Imagine you had perfect foresight about COVID-19 at the start of the year. You correctly foresaw that the global pandemic would kill over 700,000 among 20 million infections by August. In Australia, borders would close, cities would be locked down, most mortgagors would be on income support and companies would be allowed to trade while insolvent. You then had to guess how much the stock market would fall. Would you say about 10%?

  • 6 August 2020

The rise of Afterpay and emergence of a new business model

Sometimes the simplest ideas are the best. The founders of Afterpay stumbled on the attraction for consumers of paying by instalments, and now retailers must offer the facility or lose business.

Latest Updates


The 'Heady Hundred' case for unglamorous growth

Checking global stocks with higher prices than the FANGAM stocks but weaker margins and growth identified almost 100 companies. Astonishingly, the ‘Heady Hundred’ are valued at over US$3 trillion.


Share Purchase Plans brickbats and bouquets

Many Share Purchase Plans leave large gains on the table for institutions, but some companies are handling them more equitably. As a shareholder, check if your company receives a pass or a fail.


Three things we have learnt about listed companies in 2020

Many companies have strengthened their balance sheets but their soundness can be directly correlated to the duration of the pandemic. What lessons has 2020 revealed coming into reporting season?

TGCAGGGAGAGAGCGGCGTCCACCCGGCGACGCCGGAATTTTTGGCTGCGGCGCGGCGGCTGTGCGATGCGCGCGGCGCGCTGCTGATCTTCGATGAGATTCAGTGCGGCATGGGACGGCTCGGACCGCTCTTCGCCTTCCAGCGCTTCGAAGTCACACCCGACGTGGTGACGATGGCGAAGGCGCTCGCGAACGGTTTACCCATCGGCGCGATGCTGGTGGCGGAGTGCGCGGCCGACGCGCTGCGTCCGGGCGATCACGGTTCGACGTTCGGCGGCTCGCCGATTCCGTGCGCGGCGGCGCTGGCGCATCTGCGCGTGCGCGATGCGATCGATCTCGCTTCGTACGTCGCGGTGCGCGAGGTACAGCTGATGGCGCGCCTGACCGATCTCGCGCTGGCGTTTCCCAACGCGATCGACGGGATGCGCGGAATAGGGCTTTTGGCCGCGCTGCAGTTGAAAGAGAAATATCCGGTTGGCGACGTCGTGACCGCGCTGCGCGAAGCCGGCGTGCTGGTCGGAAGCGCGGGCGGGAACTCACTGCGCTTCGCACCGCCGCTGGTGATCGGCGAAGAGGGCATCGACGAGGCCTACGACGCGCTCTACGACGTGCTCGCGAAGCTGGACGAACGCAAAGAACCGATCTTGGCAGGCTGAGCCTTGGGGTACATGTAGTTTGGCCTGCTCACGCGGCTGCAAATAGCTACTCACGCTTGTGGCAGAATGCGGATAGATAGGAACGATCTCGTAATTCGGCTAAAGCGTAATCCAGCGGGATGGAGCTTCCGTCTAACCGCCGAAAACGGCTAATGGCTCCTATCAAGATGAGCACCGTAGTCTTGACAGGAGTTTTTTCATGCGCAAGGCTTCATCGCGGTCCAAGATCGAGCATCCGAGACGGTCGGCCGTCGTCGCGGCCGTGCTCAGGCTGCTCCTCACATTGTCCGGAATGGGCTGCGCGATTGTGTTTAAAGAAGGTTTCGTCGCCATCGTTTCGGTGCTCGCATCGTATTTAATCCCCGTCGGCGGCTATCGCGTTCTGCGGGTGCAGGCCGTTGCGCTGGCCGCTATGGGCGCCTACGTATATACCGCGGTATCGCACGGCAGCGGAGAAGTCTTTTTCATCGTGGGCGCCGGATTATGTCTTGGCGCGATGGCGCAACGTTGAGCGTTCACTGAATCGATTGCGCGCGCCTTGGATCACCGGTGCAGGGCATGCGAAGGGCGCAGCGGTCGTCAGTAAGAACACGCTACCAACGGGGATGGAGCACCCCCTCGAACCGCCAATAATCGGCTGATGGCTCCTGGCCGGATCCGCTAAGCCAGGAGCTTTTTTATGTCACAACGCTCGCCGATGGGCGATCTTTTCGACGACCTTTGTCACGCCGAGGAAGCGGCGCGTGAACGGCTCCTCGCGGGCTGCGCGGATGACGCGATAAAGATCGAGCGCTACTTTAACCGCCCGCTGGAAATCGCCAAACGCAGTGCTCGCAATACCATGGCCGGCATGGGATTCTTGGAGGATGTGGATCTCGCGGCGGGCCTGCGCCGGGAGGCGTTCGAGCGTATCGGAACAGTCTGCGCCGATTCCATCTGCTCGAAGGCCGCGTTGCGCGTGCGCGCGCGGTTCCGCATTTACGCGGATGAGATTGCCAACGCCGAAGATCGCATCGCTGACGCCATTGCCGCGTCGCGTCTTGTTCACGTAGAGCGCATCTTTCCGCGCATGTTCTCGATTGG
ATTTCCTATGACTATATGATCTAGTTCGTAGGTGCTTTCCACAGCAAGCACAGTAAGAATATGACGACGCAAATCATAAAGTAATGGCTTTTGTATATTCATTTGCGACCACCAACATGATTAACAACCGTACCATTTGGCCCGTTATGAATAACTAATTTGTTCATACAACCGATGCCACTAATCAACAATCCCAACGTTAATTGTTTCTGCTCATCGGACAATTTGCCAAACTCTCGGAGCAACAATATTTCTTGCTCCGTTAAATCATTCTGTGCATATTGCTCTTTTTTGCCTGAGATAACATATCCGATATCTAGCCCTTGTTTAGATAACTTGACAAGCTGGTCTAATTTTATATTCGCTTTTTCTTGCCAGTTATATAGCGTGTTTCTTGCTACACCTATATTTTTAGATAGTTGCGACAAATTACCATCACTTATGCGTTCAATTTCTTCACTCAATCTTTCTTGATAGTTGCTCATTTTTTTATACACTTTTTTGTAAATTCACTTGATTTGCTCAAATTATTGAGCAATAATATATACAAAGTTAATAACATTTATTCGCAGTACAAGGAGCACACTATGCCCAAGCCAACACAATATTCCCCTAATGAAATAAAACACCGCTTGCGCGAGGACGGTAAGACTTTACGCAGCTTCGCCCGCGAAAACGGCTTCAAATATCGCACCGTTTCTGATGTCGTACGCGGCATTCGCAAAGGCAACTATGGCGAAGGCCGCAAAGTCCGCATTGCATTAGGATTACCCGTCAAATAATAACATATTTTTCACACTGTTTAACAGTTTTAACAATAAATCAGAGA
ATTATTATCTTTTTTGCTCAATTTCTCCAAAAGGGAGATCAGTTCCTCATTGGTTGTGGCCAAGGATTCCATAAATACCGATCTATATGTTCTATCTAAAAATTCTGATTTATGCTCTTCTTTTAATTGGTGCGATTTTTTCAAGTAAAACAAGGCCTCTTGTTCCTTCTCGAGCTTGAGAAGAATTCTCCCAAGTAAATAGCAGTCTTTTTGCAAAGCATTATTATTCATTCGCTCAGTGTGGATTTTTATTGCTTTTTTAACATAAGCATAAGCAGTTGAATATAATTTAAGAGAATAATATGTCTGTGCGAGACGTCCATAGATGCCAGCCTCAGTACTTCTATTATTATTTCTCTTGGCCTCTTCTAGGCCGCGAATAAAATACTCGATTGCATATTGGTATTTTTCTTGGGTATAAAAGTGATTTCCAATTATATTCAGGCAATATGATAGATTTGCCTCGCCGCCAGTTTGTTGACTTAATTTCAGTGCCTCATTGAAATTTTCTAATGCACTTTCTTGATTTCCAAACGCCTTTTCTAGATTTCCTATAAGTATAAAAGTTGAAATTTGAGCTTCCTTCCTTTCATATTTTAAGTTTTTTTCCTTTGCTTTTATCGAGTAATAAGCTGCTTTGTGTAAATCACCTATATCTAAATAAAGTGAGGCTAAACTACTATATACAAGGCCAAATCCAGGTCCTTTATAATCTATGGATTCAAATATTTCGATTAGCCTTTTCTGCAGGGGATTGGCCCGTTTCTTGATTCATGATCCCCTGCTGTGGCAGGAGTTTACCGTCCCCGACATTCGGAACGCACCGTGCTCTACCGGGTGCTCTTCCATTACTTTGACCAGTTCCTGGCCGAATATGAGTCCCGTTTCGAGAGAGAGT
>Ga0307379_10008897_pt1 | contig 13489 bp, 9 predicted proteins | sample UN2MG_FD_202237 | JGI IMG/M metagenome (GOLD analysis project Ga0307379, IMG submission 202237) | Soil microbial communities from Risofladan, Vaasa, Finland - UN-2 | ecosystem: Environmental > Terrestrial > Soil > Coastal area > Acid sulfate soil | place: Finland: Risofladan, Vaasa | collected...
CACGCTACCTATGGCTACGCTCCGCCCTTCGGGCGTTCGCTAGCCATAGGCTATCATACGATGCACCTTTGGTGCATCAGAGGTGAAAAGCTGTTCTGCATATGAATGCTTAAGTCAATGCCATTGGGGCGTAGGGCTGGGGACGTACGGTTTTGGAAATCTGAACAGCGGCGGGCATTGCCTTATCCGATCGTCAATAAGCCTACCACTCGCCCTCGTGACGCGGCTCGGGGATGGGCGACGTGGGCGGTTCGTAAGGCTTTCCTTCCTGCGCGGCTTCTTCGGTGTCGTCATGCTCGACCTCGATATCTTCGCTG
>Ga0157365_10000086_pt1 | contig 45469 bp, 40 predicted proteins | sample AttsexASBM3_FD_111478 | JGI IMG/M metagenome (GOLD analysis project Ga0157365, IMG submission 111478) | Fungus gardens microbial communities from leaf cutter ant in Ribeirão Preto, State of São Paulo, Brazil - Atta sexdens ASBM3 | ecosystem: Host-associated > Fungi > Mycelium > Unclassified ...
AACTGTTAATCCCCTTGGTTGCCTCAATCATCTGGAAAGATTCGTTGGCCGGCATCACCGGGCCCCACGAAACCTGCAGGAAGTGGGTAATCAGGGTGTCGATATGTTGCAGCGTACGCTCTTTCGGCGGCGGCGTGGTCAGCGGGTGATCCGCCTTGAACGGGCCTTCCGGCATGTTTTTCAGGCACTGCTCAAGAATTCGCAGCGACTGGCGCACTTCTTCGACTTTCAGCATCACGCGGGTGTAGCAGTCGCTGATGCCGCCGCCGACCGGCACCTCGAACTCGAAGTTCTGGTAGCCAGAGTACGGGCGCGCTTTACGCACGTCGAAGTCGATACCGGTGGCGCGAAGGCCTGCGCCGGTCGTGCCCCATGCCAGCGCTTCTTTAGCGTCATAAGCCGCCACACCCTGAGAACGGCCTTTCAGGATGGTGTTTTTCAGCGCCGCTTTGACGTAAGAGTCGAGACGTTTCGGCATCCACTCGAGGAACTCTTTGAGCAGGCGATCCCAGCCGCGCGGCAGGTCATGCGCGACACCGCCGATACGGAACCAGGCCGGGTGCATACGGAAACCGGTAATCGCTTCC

Investment strategies

What does the 'fear gauge' VIX really mean?

The VIX as a measure of risk has a place in equity markets in interpreting market sentiment, but it is overly simplistic to think it can represent volatility in equities as a whole. Just what is it?


Where we see growth opportunities in software stocks

Financial software companies have favourable attributes and industry tailwinds that may see investors rewarded, especially with super funds driving for greater efficiencies and better member experiences.


Five ways to use the family home for retirement income

The family home is the bedrock on which many retirement plans sit, with special tax and social security benefits. Many products generate an income stream from the home to make retirement more comfortable.



© 2020 Morningstar, Inc. All rights reserved.

The data, research and opinions provided here are for information purposes; are not an offer to buy or sell a security; and are not warranted to be correct, complete or accurate. Morningstar, its affiliates, and third party content providers are not responsible for any investment decisions, damages or losses resulting from, or related to, the data and analyses or their use.
Any general advice or class service prepared by Morningstar Australasia Pty Ltd (ABN: 95 090 665 544, AFSL: 240892) and/or Morningstar Research Ltd, subsidiaries of Morningstar, Inc, has been prepared by without reference to your objectives, financial situation or needs. Refer to our Financial Services Guide (FSG) for more information. You should consider the advice in light of these matters and if applicable, the relevant Product Disclosure Statement before making any decision to invest. Past performance does not necessarily indicate a financial product’s future performance. To obtain advice tailored to your situation, contact a professional financial adviser. Articles are current as at date of publication.
This website contains information and opinions provided by third parties. Inclusion of this information does not necessarily represent Morningstar’s positions, strategies or opinions and should not be considered an endorsement by Morningstar.